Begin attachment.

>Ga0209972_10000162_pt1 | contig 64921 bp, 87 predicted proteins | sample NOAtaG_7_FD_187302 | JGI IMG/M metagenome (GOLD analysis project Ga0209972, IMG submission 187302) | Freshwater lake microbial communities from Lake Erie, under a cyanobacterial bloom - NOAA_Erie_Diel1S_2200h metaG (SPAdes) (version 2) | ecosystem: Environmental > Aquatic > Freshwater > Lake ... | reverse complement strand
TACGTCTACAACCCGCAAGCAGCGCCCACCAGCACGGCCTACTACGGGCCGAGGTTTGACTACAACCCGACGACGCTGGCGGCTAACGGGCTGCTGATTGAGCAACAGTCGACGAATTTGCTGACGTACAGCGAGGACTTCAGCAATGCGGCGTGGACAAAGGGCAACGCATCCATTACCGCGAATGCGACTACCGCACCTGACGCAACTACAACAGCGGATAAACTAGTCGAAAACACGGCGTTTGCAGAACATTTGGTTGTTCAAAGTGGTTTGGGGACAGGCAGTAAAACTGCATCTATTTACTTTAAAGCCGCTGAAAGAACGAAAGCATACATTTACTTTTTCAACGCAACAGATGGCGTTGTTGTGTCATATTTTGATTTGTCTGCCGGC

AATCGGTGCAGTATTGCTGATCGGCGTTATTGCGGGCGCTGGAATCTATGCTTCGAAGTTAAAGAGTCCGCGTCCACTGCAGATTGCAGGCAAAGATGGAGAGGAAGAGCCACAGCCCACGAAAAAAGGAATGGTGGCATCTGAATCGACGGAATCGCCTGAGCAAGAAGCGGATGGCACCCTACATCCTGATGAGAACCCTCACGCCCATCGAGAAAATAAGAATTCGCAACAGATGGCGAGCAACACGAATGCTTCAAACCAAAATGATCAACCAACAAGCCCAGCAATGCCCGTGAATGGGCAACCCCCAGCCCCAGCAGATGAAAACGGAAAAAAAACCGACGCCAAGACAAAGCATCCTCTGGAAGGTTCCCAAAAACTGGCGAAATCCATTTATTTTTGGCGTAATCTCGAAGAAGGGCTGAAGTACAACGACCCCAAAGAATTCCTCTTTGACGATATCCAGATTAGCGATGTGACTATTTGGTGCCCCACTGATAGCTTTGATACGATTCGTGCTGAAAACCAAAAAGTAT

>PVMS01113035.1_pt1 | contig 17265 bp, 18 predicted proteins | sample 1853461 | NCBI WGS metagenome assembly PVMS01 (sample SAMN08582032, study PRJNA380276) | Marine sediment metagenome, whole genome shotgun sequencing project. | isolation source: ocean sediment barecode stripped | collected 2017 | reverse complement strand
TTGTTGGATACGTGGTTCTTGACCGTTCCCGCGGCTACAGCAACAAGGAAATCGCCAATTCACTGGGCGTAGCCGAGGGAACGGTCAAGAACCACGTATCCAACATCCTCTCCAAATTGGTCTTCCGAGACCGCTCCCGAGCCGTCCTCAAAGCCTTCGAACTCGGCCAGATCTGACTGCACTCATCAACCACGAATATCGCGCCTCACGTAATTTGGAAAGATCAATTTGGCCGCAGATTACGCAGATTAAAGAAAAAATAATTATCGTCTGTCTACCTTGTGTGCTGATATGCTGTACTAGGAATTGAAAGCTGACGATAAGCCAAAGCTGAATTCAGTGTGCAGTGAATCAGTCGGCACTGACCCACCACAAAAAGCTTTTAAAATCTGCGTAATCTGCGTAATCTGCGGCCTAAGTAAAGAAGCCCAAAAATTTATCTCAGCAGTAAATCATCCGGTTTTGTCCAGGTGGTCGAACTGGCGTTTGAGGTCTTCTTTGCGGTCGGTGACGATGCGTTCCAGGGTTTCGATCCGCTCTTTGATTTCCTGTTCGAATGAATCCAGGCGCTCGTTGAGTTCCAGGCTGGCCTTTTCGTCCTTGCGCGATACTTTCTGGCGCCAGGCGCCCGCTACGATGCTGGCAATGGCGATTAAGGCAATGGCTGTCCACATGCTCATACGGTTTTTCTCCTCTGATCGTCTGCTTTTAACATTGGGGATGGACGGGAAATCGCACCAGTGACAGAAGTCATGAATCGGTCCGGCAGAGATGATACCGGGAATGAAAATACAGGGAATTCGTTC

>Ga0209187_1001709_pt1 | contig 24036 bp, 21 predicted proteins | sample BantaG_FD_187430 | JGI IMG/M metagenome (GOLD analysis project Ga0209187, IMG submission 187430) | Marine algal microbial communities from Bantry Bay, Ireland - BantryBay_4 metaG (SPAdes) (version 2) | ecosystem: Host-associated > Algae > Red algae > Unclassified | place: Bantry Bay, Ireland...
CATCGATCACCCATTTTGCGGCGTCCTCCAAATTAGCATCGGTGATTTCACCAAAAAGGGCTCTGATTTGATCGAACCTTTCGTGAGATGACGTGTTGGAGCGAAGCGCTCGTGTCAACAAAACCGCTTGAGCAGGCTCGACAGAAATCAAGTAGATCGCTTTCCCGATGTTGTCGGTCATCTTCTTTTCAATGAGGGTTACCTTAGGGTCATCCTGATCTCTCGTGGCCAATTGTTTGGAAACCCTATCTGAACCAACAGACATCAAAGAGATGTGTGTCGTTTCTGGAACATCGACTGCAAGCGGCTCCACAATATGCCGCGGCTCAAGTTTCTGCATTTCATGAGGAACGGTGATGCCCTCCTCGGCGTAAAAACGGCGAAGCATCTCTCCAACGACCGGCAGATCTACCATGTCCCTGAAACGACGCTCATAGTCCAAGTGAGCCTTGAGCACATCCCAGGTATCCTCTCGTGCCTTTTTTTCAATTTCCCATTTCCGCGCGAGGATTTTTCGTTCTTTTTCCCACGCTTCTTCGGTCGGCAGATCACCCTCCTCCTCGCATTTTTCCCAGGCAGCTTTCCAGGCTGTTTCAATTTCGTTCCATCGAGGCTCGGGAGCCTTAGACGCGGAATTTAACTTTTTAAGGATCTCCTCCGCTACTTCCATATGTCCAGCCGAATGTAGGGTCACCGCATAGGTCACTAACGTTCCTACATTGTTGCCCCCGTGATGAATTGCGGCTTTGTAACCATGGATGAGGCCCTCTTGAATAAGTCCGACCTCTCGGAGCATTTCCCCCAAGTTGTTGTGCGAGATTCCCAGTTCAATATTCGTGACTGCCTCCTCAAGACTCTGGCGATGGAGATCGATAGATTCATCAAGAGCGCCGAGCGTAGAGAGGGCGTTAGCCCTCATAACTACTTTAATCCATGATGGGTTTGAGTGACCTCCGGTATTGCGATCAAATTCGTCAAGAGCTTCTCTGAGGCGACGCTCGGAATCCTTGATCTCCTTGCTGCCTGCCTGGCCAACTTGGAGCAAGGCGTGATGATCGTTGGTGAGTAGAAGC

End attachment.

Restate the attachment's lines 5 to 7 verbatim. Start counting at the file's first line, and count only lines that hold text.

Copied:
TTGTTGGATACGTGGTTCTTGACCGTTCCCGCGGCTACAGCAACAAGGAAATCGCCAATTCACTGGGCGTAGCCGAGGGAACGGTCAAGAACCACGTATCCAACATCCTCTCCAAATTGGTCTTCCGAGACCGCTCCCGAGCCGTCCTCAAAGCCTTCGAACTCGGCCAGATCTGACTGCACTCATCAACCACGAATATCGCGCCTCACGTAATTTGGAAAGATCAATTTGGCCGCAGATTACGCAGATTAAAGAAAAAATAATTATCGTCTGTCTACCTTGTGTGCTGATATGCTGTACTAGGAATTGAAAGCTGACGATAAGCCAAAGCTGAATTCAGTGTGCAGTGAATCAGTCGGCACTGACCCACCACAAAAAGCTTTTAAAATCTGCGTAATCTGCGTAATCTGCGGCCTAAGTAAAGAAGCCCAAAAATTTATCTCAGCAGTAAATCATCCGGTTTTGTCCAGGTGGTCGAACTGGCGTTTGAGGTCTTCTTTGCGGTCGGTGACGATGCGTTCCAGGGTTTCGATCCGCTCTTTGATTTCCTGTTCGAATGAATCCAGGCGCTCGTTGAGTTCCAGGCTGGCCTTTTCGTCCTTGCGCGATACTTTCTGGCGCCAGGCGCCCGCTACGATGCTGGCAATGGCGATTAAGGCAATGGCTGTCCACATGCTCATACGGTTTTTCTCCTCTGATCGTCTGCTTTTAACATTGGGGATGGACGGGAAATCGCACCAGTGACAGAAGTCATGAATCGGTCCGGCAGAGATGATACCGGGAATGAAAATACAGGGAATTCGTTC

>Ga0209187_1001709_pt1 | contig 24036 bp, 21 predicted proteins | sample BantaG_FD_187430 | JGI IMG/M metagenome (GOLD analysis project Ga0209187, IMG submission 187430) | Marine algal microbial communities from Bantry Bay, Ireland - BantryBay_4 metaG (SPAdes) (version 2) | ecosystem: Host-associated > Algae > Red algae > Unclassified | place: Bantry Bay, Ireland...
CATCGATCACCCATTTTGCGGCGTCCTCCAAATTAGCATCGGTGATTTCACCAAAAAGGGCTCTGATTTGATCGAACCTTTCGTGAGATGACGTGTTGGAGCGAAGCGCTCGTGTCAACAAAACCGCTTGAGCAGGCTCGACAGAAATCAAGTAGATCGCTTTCCCGATGTTGTCGGTCATCTTCTTTTCAATGAGGGTTACCTTAGGGTCATCCTGATCTCTCGTGGCCAATTGTTTGGAAACCCTATCTGAACCAACAGACATCAAAGAGATGTGTGTCGTTTCTGGAACATCGACTGCAAGCGGCTCCACAATATGCCGCGGCTCAAGTTTCTGCATTTCATGAGGAACGGTGATGCCCTCCTCGGCGTAAAAACGGCGAAGCATCTCTCCAACGACCGGCAGATCTACCATGTCCCTGAAACGACGCTCATAGTCCAAGTGAGCCTTGAGCACATCCCAGGTATCCTCTCGTGCCTTTTTTTCAATTTCCCATTTCCGCGCGAGGATTTTTCGTTCTTTTTCCCACGCTTCTTCGGTCGGCAGATCACCCTCCTCCTCGCATTTTTCCCAGGCAGCTTTCCAGGCTGTTTCAATTTCGTTCCATCGAGGCTCGGGAGCCTTAGACGCGGAATTTAACTTTTTAAGGATCTCCTCCGCTACTTCCATATGTCCAGCCGAATGTAGGGTCACCGCATAGGTCACTAACGTTCCTACATTGTTGCCCCCGTGATGAATTGCGGCTTTGTAACCATGGATGAGGCCCTCTTGAATAAGTCCGACCTCTCGGAGCATTTCCCCCAAGTTGTTGTGCGAGATTCCCAGTTCAATATTCGTGACTGCCTCCTCAAGACTCTGGCGATGGAGATCGATAGATTCATCAAGAGCGCCGAGCGTAGAGAGGGCGTTAGCCCTCATAACTACTTTAATCCATGATGGGTTTGAGTGACCTCCGGTATTGCGATCAAATTCGTCAAGAGCTTCTCTGAGGCGACGCTCGGAATCCTTGATCTCCTTGCTGCCTGCCTGGCCAACTTGGAGCAAGGCGTGATGATCGTTGGTGAGTAGAAGC